In 2017, Australians ate a whopping 270 million pies, or about a pie per person per month. Our New Zealand cousins even eat more than Australians, with each Kiwi eating around 15 pies per year.
Pies are valued so much by Australians that the Australian Bureau of Statistics tracks meat pie sales within the national accounts.
When buying a pie, often there is a selection of fillings to choose from, these can be meat, chucky meat, scallop, curry, tomato and onion, corn beef and white sauce, chicken, pumpkin, vegetable and the list goes on.
Pie connoisseurs tend to chose their favourite pie type when buying and often add an accompaniment. The most popular accompaniment is a sauce. For this month’s food challenge…
Do you sauce your pie and with what accompaniment do you add?
Don’t add an accompaniment
Don’t eat pies
You can also let us know below what your favourite pie type is and if there is anything special you do when enjoying a pie.
Love Cape Grim chunky beef pies in Tassie, but I prefer chunky meat rather than chucky meat (your typo, I hope! : )) and a good quality tomato sauce like Johnno’s (another Tassie product - we are really spoiled in the food area down here : ) ) only enhances the experience.
Ok, at the risk of opening up a bitter debate () here it goes:
A sauce is not intended to cover up lack of taste and flavour of a badly prepared/baked pie. A sauce is an intrinsic part of the taste and flavour of a pie and must be well suited and appropriate so that it blends in without dominance while taking it to another dimension.
It does. Seafood of many types, Apple, Apricot, berries of many types, etc.
It’s not absolute that we are only considering the traditional individual savoury filled pies typical of a day out at the footy.
On one account a quality pie IMO does not need a sauce. It comes with a ready made sauce inside. However ready made pies do vary in quality and latency (time lost) in the heated cabinet. In which instance I’d add a spicy tomato sauce to add that something extra especially if it was beef based. Not so if a curry pie.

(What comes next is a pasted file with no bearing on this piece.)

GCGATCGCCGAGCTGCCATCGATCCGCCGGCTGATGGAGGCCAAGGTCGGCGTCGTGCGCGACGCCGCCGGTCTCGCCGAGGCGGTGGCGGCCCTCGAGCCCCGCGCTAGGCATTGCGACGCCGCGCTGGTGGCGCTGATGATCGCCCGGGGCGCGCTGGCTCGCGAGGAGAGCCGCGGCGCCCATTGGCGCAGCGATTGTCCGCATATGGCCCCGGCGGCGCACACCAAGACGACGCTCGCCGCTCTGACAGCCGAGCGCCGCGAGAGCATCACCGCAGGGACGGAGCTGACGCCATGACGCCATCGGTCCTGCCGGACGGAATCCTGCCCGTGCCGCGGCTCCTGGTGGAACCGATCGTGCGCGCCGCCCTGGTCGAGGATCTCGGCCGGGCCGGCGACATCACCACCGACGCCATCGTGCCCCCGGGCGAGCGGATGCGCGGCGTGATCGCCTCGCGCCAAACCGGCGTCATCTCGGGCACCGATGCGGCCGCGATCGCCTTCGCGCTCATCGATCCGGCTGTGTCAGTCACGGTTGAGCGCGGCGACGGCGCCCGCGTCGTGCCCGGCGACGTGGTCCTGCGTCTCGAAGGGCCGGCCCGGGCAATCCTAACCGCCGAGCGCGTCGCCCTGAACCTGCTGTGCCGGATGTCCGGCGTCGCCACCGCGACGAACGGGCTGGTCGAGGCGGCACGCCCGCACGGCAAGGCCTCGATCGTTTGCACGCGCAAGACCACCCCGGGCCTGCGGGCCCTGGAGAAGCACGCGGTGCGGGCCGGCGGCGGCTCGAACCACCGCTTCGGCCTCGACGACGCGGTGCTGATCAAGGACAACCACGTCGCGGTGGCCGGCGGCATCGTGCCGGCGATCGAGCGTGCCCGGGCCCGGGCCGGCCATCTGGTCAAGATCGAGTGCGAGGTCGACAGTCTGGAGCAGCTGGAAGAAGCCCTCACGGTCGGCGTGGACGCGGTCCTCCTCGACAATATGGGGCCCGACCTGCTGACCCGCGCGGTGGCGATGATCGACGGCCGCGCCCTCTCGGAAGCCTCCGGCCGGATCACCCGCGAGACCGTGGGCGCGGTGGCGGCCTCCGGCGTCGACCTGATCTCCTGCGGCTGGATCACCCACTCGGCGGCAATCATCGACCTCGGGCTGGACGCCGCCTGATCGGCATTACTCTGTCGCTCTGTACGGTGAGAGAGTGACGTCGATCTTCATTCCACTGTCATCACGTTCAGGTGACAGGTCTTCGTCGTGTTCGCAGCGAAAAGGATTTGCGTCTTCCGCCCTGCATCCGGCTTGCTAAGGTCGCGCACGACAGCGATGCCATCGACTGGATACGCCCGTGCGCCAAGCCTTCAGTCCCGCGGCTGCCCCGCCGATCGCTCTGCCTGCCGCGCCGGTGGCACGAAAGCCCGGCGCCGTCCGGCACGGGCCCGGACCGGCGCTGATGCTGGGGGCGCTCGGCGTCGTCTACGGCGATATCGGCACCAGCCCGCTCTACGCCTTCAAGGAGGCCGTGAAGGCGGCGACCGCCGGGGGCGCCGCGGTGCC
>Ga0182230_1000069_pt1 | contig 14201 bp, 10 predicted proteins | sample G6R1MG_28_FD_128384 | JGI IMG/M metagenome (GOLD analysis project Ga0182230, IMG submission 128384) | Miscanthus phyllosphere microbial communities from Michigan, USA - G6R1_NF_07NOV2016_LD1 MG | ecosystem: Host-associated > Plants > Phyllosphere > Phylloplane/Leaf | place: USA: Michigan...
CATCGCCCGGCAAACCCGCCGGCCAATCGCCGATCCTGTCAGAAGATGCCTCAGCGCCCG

Certainly there are some combinations worth further praise. The principle of a suitable accompanying sauce (thanks @Gaby) to enhance the experience. A pie floater is paired with pea purée and tomato sauce the other essential ingredient. I like both pie floaters and curry pies (beef or lamb).
For the curry pie how would it go to serve with Dahl and chilli, another take on the great pie floater?
I didn’t use any adjectives which mean ‘improve’ because I do think that a sauce is part of the pie package taste. Even with filled pasta like cannelloni or ravioli there’s still a sauce to go on top as part of the whole dish.
A hot spicy tomato sauce goes well with a beef based filling; a blended herbs sauce with chicken; a legumes based one with curry.
Even an apple pie needs a topping of ice cream or fresh cream to bring it all together.
Although there’s an art in pairing pies and sauces, what counts in the end is our own individual preference which ‘non est disputandum’
I like a good quality bakery plain meat pie with mushy peas. The mushy peas have to be well cooked and thick. Many bakeries don’t make mushy peas anymore which is a bit of a shame as they are great in a pie (pie top removed, mushy peas added and top replaced).
They are a bit messy to eat on the run though. Best eaten with cutlery.
We now make our own mushy peas which we consume with a range of different foods (home baked pies, fish and chips, sausages etc).
In Tasmania, one can’t also go past a good scallop pie, eaten as is.
steak and cheese - we test pies on every road trip - the best so far is Brighton Bakery in Scarborough, Western Australia
Context: we’ve travelled across / around Australia 4 times - most recent Dec 2023, 10,400km Perth to Brisbane return. A lot of pie testing